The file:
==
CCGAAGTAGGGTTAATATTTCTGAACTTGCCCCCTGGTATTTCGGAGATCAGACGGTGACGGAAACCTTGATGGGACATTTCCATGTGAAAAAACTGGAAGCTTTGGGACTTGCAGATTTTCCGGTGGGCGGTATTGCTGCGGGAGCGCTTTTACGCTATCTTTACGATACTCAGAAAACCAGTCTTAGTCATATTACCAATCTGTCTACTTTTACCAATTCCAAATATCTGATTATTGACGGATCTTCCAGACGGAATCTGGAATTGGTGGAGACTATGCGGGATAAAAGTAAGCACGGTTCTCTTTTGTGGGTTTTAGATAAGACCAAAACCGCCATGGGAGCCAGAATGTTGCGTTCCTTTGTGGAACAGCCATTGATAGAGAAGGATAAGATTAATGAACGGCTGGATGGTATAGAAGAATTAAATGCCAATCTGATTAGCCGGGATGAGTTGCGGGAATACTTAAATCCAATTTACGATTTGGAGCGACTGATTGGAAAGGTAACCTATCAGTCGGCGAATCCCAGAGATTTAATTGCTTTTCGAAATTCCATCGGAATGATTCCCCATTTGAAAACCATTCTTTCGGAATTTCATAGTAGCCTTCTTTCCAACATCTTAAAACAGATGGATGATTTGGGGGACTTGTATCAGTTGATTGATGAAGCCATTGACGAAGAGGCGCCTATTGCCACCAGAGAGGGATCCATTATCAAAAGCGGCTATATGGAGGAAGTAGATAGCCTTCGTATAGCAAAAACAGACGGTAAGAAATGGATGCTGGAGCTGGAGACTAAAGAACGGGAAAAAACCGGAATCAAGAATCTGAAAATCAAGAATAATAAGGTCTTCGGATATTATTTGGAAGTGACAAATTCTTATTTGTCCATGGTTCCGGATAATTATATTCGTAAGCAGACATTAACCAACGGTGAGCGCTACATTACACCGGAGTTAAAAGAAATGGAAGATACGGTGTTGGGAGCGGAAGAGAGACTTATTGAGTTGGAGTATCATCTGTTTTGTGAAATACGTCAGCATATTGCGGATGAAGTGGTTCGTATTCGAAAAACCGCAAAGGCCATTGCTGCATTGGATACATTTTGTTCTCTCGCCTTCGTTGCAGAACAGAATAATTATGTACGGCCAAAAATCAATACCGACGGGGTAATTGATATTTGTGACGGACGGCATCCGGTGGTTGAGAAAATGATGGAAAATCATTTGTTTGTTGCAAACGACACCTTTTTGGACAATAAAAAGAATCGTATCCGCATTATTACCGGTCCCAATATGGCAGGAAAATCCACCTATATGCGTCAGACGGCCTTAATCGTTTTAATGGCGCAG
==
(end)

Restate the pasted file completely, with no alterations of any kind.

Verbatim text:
CCGAAGTAGGGTTAATATTTCTGAACTTGCCCCCTGGTATTTCGGAGATCAGACGGTGACGGAAACCTTGATGGGACATTTCCATGTGAAAAAACTGGAAGCTTTGGGACTTGCAGATTTTCCGGTGGGCGGTATTGCTGCGGGAGCGCTTTTACGCTATCTTTACGATACTCAGAAAACCAGTCTTAGTCATATTACCAATCTGTCTACTTTTACCAATTCCAAATATCTGATTATTGACGGATCTTCCAGACGGAATCTGGAATTGGTGGAGACTATGCGGGATAAAAGTAAGCACGGTTCTCTTTTGTGGGTTTTAGATAAGACCAAAACCGCCATGGGAGCCAGAATGTTGCGTTCCTTTGTGGAACAGCCATTGATAGAGAAGGATAAGATTAATGAACGGCTGGATGGTATAGAAGAATTAAATGCCAATCTGATTAGCCGGGATGAGTTGCGGGAATACTTAAATCCAATTTACGATTTGGAGCGACTGATTGGAAAGGTAACCTATCAGTCGGCGAATCCCAGAGATTTAATTGCTTTTCGAAATTCCATCGGAATGATTCCCCATTTGAAAACCATTCTTTCGGAATTTCATAGTAGCCTTCTTTCCAACATCTTAAAACAGATGGATGATTTGGGGGACTTGTATCAGTTGATTGATGAAGCCATTGACGAAGAGGCGCCTATTGCCACCAGAGAGGGATCCATTATCAAAAGCGGCTATATGGAGGAAGTAGATAGCCTTCGTATAGCAAAAACAGACGGTAAGAAATGGATGCTGGAGCTGGAGACTAAAGAACGGGAAAAAACCGGAATCAAGAATCTGAAAATCAAGAATAATAAGGTCTTCGGATATTATTTGGAAGTGACAAATTCTTATTTGTCCATGGTTCCGGATAATTATATTCGTAAGCAGACATTAACCAACGGTGAGCGCTACATTACACCGGAGTTAAAAGAAATGGAAGATACGGTGTTGGGAGCGGAAGAGAGACTTATTGAGTTGGAGTATCATCTGTTTTGTGAAATACGTCAGCATATTGCGGATGAAGTGGTTCGTATTCGAAAAACCGCAAAGGCCATTGCTGCATTGGATACATTTTGTTCTCTCGCCTTCGTTGCAGAACAGAATAATTATGTACGGCCAAAAATCAATACCGACGGGGTAATTGATATTTGTGACGGACGGCATCCGGTGGTTGAGAAAATGATGGAAAATCATTTGTTTGTTGCAAACGACACCTTTTTGGACAATAAAAAGAATCGTATCCGCATTATTACCGGTCCCAATATGGCAGGAAAATCCACCTATATGCGTCAGACGGCCTTAATCGTTTTAATGGCGCAG